Conner then takes off on a bomb and clears his hips on a couple forehand carves. Then comes the closeout section. Here, he has two options: hit it safely and ride away for a guaranteed 6-7, or lay into it for a potential 8-9. Conner, admirably, throws a Reynolds-esque larry at the whitewater section and gets gobbled up. 4.5.
This may have seemed overly aggressive, but I think Conner was dead-on with his decision. He’s clearly the underdog, so if he wants to win, he needs to do so convincingly. This is Finals day, no holding back.
Four minutes remaining and Filipe still has only one wave under his belt. Ricardo, donning a shirt that only he and Nic von Rupp own, shifts nervously in the competitors.
Conner gets an inside left and goes bang! bang! bang! This likely ups his total.
The camera cuts to Filipe on a frothy burger. My first instinct: this ain’t the wave. I peek up to the clock, it says 2:30 left. This might be his last chance. Is Filipe about to lose? Just as I go through this thought process, Fil bangs a full rote on the end section like it’s nothing. The highlighter shirts bounces up and down.
Conner’s left comes in at a 5.83, Fil drops an 8.17. Heat over.
Filipe Toledo (16.57) defeats Conner Coffin (14.33).
10:24 am – Tatiana Weston-Webb (2) vs. Sally Fitzgibbons (3)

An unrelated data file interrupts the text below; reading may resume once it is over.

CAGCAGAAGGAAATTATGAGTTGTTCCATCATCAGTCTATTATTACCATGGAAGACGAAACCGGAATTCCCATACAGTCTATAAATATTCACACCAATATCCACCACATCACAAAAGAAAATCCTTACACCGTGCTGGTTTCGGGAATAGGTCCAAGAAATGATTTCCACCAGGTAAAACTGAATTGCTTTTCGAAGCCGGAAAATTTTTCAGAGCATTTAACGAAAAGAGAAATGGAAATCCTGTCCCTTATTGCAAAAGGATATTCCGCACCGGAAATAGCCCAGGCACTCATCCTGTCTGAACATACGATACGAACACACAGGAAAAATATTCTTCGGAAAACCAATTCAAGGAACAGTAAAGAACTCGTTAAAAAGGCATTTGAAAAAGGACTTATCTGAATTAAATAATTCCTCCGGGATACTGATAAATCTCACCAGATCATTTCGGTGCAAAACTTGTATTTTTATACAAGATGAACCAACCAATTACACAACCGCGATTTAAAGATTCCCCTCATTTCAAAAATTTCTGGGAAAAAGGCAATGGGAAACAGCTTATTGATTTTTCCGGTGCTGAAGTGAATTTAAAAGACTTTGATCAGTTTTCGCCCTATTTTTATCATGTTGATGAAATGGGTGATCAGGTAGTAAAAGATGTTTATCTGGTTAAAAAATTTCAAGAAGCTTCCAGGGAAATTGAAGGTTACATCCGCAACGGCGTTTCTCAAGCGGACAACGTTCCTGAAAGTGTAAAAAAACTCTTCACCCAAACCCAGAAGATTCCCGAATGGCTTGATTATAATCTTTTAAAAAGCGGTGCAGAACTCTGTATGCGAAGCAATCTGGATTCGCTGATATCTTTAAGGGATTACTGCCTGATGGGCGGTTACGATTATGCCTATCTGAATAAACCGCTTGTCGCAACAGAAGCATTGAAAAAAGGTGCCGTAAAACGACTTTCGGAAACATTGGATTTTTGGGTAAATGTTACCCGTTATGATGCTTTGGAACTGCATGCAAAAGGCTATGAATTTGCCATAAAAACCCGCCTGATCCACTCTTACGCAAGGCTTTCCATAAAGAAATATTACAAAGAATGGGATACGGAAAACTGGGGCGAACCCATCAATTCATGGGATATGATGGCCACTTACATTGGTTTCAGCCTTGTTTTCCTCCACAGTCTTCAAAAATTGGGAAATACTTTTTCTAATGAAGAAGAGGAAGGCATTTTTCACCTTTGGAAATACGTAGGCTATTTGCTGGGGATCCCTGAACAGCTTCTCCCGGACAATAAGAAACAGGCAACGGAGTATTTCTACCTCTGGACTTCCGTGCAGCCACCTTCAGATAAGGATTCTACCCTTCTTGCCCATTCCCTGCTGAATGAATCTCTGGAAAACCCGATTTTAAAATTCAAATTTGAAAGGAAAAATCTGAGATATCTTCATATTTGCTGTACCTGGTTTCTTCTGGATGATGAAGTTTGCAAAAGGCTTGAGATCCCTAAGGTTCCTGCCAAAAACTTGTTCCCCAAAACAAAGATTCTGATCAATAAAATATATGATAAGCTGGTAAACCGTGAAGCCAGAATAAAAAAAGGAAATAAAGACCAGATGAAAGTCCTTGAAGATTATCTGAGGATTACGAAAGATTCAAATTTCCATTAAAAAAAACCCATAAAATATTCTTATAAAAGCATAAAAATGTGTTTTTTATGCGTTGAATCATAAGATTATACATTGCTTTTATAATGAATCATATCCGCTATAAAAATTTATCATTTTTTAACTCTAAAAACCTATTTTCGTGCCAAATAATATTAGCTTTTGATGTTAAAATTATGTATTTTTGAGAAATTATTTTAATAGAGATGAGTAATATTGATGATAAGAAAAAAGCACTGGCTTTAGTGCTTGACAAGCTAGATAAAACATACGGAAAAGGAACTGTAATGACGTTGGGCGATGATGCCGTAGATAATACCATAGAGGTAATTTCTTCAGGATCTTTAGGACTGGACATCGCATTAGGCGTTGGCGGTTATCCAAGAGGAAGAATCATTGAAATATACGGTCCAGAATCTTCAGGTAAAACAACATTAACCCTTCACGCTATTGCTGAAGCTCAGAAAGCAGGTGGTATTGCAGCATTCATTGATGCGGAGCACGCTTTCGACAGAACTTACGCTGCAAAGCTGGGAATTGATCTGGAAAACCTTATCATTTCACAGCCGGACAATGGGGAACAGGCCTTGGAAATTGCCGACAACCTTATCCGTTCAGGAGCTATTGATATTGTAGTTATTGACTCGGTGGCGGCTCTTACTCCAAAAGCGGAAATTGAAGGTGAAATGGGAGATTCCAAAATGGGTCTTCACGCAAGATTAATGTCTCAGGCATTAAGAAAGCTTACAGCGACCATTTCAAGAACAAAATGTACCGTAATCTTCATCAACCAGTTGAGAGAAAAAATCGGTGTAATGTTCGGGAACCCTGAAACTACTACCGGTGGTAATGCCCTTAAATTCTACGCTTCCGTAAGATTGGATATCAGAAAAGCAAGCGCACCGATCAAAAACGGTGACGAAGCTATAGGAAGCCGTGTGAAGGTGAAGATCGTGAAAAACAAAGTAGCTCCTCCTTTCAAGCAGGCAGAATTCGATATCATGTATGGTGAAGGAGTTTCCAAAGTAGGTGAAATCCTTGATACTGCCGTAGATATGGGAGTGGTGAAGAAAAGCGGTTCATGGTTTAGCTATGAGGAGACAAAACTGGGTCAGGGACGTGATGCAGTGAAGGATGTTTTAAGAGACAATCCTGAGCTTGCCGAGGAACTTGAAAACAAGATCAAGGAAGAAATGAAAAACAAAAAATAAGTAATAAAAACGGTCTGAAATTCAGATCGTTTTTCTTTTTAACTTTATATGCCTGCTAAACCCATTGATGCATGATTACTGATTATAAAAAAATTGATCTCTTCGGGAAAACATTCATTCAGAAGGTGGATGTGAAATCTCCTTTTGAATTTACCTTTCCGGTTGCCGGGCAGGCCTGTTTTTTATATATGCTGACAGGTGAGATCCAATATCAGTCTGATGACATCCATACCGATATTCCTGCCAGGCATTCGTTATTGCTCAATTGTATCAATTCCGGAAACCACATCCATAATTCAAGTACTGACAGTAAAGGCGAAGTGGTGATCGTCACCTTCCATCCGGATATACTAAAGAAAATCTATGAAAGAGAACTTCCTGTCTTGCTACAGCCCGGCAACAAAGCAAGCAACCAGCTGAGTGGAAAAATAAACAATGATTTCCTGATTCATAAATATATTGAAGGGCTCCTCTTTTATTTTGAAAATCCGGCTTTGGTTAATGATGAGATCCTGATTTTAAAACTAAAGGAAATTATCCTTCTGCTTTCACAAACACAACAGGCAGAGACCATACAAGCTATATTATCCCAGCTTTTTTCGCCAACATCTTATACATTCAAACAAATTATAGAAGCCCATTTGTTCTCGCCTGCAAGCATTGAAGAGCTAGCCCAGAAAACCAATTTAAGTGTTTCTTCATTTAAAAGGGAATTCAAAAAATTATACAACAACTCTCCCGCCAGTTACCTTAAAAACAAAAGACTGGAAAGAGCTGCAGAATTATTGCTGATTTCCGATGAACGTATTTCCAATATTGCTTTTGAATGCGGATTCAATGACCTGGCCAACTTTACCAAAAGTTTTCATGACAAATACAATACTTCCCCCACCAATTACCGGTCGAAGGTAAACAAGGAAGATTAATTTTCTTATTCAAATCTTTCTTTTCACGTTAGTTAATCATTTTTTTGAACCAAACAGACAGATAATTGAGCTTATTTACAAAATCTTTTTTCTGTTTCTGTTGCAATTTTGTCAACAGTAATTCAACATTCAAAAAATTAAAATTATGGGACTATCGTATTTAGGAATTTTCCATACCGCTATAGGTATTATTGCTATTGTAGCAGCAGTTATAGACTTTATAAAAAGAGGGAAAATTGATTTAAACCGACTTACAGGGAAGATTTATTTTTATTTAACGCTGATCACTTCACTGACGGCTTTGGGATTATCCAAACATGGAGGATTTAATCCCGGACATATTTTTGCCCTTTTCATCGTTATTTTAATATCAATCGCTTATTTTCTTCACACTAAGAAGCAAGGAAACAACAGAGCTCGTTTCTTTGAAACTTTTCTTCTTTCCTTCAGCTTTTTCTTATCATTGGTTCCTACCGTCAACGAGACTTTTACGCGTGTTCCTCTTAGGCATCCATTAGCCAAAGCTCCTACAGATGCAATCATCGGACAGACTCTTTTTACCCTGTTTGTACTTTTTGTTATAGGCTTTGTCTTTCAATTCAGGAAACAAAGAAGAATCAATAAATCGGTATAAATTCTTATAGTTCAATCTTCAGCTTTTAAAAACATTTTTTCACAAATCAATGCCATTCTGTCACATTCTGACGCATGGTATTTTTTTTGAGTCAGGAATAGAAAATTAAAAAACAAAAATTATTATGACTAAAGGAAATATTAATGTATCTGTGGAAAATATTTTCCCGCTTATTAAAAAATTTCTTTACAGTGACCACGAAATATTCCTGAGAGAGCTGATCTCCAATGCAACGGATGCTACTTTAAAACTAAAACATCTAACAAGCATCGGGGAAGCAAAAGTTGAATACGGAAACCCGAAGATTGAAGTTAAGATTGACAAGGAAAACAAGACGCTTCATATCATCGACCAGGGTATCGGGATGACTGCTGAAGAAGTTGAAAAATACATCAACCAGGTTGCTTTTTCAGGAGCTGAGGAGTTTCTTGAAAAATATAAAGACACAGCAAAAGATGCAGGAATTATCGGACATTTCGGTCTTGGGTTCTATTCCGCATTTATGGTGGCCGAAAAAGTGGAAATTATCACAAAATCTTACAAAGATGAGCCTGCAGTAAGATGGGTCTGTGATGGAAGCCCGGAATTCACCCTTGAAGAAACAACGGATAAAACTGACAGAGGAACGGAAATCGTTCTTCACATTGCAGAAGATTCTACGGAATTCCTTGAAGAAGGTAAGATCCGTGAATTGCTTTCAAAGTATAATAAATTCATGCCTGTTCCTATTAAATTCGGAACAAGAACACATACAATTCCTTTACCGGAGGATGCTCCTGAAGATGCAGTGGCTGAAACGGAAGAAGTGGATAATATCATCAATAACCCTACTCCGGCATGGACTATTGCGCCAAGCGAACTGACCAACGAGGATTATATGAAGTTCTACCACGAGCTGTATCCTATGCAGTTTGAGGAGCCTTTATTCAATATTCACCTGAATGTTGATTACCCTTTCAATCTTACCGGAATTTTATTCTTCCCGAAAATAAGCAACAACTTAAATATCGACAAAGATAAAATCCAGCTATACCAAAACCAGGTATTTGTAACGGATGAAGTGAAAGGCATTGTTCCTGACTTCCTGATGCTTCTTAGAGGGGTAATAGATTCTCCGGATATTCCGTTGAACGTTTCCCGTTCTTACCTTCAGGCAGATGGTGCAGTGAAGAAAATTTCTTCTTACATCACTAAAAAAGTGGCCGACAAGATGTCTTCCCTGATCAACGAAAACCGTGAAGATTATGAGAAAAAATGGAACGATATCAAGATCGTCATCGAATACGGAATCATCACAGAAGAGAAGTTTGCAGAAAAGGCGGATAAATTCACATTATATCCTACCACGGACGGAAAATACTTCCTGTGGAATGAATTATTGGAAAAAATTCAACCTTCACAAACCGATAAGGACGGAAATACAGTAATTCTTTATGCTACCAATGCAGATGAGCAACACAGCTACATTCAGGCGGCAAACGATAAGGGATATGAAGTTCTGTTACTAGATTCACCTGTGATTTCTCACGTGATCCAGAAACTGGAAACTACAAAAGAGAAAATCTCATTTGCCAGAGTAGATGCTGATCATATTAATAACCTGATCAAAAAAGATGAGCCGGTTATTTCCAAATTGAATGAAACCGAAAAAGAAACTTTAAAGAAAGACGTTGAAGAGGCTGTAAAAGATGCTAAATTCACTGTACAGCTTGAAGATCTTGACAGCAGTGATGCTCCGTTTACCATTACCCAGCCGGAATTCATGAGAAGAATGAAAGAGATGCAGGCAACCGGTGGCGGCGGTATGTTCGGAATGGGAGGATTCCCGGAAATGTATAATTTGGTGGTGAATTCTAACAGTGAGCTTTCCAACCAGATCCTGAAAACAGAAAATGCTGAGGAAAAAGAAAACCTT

Kelly Slater joins the broadcast and pontificates on the efficacy of the WSL Finals. Says he can’t believe how many people are down at the beach.
He also says the “Brazilian Storm” is now the “Three-headed monster”, in reference to Gab, Italo, and Filipe. He’s not wrong.
The ocean is now plagued by wind, boat wake, and nuclear runoff. I’m not sure which is worse.
Sally gets the first solid wave of the heat about 10 minutes in — a clean mid-sizer with a long, tapered wall. She surfs it within herself, never pushing too hard or putting herself at risk of falling. 6.00.
This approach could be considered overly conservative, but in Sally’s defense, if she wants to give Carissa a proper crack, she’s smart to set a lower standard in the judges’ minds. That way, when she finally decides to put it into fifth gear, they’ll be more shocked and likely to throw big numbers.